His malaise had become the white elephant in the room. And although Charles refused to discuss it, his physical deterioration was undeniable. Marthe felt it constantly—whether they were sitting in her parlor or wrapped in each other’s arms in her bed. His illness was overtaking him.

  He no longer possessed his insatiable hunger for her. He moved more slowly and she sensed his need to conserve his energy. Where there had once been athleticism in their amorous entangles, now there was a palpable fatigue.

  His illness proved a challenge to Marthe. Her entire adult life she had cultivated ways to banish life’s unpleasantries from her mind. But Charles’s sickness was not something that could be forgotten by shutting one’s eyes tightly. It remained a shadowy presence that, as much as she tried, she could not keep from penetrating the walls of her apartment.

  His eyes were jaundiced most of the time. His lips chapped and cracked. Even his beautiful skin now appeared ashen to her.

  Sometimes she felt herself unable to remain muted, no matter how much he insisted it wasn’t something he wished to discuss.

  “I come here to forget the outside world . . . to be with you.”

  “But it’s not the outside world when it concerns you . . . your health.” She was trying desperately not to cry, but her voice was cracking.

  “What will happen to me when you go?”

  “You still have your youth, my sweet girl,” he said, though Marthe was approaching her thirty-fourth year. “You only need to walk on the Champs-Élysées or by Eiffel’s tower of steel, and some rogue will snatch you up for sure.”

  “I don’t want just any rogue.” She lowered her eyes. “I only want you.” Around her neck was his necklace. She almost never took it off.

  His finger reached for the butterfly clasp that had fallen forward, and touched it lightly.

  “You already have the best of me, Marthe. You own my heart.”

  She could feel herself starting to unravel. The first sign was the tears. She would do anything not to come undone in front of him. She had bitten her lip so hard when Louise Franeau had carried off Henri, she had cut right through her skin. And now she could taste the blood again on her tongue.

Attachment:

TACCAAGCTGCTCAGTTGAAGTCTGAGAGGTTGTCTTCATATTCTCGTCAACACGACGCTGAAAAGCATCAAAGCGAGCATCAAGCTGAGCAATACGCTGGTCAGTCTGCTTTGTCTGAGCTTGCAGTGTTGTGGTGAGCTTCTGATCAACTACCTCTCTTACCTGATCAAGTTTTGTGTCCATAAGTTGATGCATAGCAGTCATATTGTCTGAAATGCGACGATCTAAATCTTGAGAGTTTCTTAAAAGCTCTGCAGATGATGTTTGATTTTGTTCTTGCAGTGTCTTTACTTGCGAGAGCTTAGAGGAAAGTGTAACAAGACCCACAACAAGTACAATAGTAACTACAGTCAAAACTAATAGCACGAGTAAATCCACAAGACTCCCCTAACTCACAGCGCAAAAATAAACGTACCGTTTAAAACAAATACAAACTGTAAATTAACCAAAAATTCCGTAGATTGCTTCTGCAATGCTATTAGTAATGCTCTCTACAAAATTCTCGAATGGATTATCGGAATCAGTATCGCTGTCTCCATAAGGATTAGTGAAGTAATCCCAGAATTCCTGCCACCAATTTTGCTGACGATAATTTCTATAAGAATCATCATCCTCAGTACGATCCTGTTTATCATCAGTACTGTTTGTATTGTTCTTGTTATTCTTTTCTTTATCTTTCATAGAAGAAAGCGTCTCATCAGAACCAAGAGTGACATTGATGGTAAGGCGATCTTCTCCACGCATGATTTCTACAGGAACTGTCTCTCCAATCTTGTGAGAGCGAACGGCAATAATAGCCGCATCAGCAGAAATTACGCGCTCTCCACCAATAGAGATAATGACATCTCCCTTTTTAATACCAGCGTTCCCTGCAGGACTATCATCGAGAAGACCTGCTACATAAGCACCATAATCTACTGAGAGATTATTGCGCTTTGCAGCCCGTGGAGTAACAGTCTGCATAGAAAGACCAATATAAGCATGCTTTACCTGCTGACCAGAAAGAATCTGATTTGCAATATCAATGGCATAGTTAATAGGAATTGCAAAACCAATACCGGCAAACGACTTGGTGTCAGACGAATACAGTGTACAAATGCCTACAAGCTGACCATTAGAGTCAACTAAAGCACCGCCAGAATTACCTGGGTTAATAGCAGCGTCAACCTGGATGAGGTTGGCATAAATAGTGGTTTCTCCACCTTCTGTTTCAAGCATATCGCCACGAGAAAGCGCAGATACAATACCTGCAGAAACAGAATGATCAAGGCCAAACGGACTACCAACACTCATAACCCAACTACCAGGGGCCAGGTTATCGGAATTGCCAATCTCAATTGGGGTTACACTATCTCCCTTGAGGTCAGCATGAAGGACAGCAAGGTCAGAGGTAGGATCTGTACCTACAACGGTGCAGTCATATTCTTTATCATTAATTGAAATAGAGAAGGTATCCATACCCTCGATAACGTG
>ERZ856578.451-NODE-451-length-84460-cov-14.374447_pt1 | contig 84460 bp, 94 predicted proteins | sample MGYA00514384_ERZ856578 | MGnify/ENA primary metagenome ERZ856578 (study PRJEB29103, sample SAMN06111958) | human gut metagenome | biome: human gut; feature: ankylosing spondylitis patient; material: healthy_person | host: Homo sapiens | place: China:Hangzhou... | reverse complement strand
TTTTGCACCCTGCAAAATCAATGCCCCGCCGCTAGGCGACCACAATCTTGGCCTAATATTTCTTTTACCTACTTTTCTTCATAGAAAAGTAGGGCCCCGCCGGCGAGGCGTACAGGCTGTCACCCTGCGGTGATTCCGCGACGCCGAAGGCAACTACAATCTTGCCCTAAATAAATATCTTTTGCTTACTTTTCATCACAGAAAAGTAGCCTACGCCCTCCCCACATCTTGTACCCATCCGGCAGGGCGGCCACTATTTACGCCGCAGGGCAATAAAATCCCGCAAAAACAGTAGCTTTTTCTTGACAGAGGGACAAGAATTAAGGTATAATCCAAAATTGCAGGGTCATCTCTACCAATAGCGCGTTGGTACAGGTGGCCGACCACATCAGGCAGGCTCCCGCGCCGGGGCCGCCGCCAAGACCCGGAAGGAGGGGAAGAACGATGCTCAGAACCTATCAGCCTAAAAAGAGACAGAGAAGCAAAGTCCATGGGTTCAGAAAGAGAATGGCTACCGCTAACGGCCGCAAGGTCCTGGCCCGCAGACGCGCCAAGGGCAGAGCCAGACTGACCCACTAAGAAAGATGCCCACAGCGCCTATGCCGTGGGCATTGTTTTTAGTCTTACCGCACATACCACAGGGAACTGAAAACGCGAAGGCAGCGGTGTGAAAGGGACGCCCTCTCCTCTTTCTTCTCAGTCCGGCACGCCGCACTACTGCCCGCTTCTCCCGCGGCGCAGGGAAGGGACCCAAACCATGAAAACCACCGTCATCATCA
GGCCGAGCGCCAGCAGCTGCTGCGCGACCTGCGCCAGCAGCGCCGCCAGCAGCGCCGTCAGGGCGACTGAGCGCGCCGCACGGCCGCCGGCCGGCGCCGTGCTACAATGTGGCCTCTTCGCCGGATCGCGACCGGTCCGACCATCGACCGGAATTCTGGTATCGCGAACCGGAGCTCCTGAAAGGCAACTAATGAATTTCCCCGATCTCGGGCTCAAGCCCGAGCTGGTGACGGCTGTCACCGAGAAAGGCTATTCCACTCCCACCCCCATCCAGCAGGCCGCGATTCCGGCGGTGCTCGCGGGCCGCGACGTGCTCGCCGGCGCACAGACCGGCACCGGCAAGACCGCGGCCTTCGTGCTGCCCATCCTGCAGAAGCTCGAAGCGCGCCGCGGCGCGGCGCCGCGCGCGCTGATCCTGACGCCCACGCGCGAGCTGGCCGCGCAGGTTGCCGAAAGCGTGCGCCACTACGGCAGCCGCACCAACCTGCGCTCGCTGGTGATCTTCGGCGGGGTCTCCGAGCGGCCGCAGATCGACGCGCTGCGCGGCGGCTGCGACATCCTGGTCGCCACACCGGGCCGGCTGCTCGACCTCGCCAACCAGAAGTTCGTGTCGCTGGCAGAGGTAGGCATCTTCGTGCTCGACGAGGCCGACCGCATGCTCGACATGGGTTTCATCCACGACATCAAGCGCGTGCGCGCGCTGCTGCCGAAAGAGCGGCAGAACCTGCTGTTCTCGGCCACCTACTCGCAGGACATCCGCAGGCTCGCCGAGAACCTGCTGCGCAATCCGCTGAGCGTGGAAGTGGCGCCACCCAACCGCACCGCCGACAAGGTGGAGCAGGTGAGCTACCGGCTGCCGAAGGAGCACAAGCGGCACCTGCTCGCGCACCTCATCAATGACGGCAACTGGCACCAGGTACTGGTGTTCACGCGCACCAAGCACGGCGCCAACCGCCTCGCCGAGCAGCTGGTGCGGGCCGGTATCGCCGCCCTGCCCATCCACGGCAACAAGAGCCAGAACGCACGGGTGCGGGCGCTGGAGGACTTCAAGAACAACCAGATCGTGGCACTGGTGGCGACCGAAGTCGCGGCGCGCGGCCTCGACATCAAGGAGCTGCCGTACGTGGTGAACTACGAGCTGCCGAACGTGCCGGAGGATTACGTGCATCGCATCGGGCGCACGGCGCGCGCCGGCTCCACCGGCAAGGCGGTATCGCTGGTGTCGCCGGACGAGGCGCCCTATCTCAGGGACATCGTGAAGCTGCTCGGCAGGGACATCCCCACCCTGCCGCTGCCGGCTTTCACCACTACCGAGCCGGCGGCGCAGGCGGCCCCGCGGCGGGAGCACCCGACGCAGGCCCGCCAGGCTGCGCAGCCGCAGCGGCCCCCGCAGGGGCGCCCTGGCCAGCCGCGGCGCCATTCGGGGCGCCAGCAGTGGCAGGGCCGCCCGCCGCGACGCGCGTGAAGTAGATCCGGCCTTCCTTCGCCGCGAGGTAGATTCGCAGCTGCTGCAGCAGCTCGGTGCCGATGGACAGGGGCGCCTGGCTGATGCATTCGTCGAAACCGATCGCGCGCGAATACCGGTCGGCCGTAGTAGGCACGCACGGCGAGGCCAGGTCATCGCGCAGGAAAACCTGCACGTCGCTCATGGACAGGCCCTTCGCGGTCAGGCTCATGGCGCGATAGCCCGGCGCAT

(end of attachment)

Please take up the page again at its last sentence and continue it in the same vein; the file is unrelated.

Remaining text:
She was afraid if she spoke any more, her voice would betray her. He had treated her more kindly than perhaps anyone ever had. Marthe knew that her situation could have turned out very differently with him, when she first came under his wing. She was aware of men who simply paid by “the visit” to certain women of notable beauty and charm. Paris had a whole hierarchy for women of pleasure from the highest-paid courtesans to the girls at the lowest brothel. Marthe was lucky she hadn’t ended up like so many of those poor girls, for most of them had childhoods much like her own.

  But Charles had treated her as generously and as kindly as he possibly could. He had denied her nothing. The only thing he had asked in return was for her to respect their arrangement. To not interfere with his life with Émilienne. And to open her arms for him when he needed her love.

  * * *

  The thought of losing Charles plagued her. Even with the pearl necklace as financial security, she could not imagine her life without him. She needed him to get well.

  “The pocket watch,” she whispered. He reached into his coat, handing it to her as he did with each visit. The gold casing was now worn with its own patina. Clutched between her own fingers, she wondered if Charles often held it in his closed palm, the memory of her washing over him as the metal warmed in his hand.

  She opened it t
o reveal the dial, the hands locked in the position from the last time he lay in her arms. “Are you going now?”

  “Yes, my dove. Émilienne is already waiting for me.”

  She fought back her tears to look at him with clear eyes. She saw past the yellow in his eyes, the sallow of his cheeks. Without a sound, she began to turn the small dial to adjust the watch’s hour and minute hands to the time of the clock on her mantel.

  “Time will stand still until then.” She placed the watch down on the table and, softly, brought his hand to her cheek, before kissing it and closing it shut. How she wished he could keep her kisses contained in the well of his clenched hand.



  September 1939

  The three of us continued to meet around the dining room table every night: my father, myself, and our radio.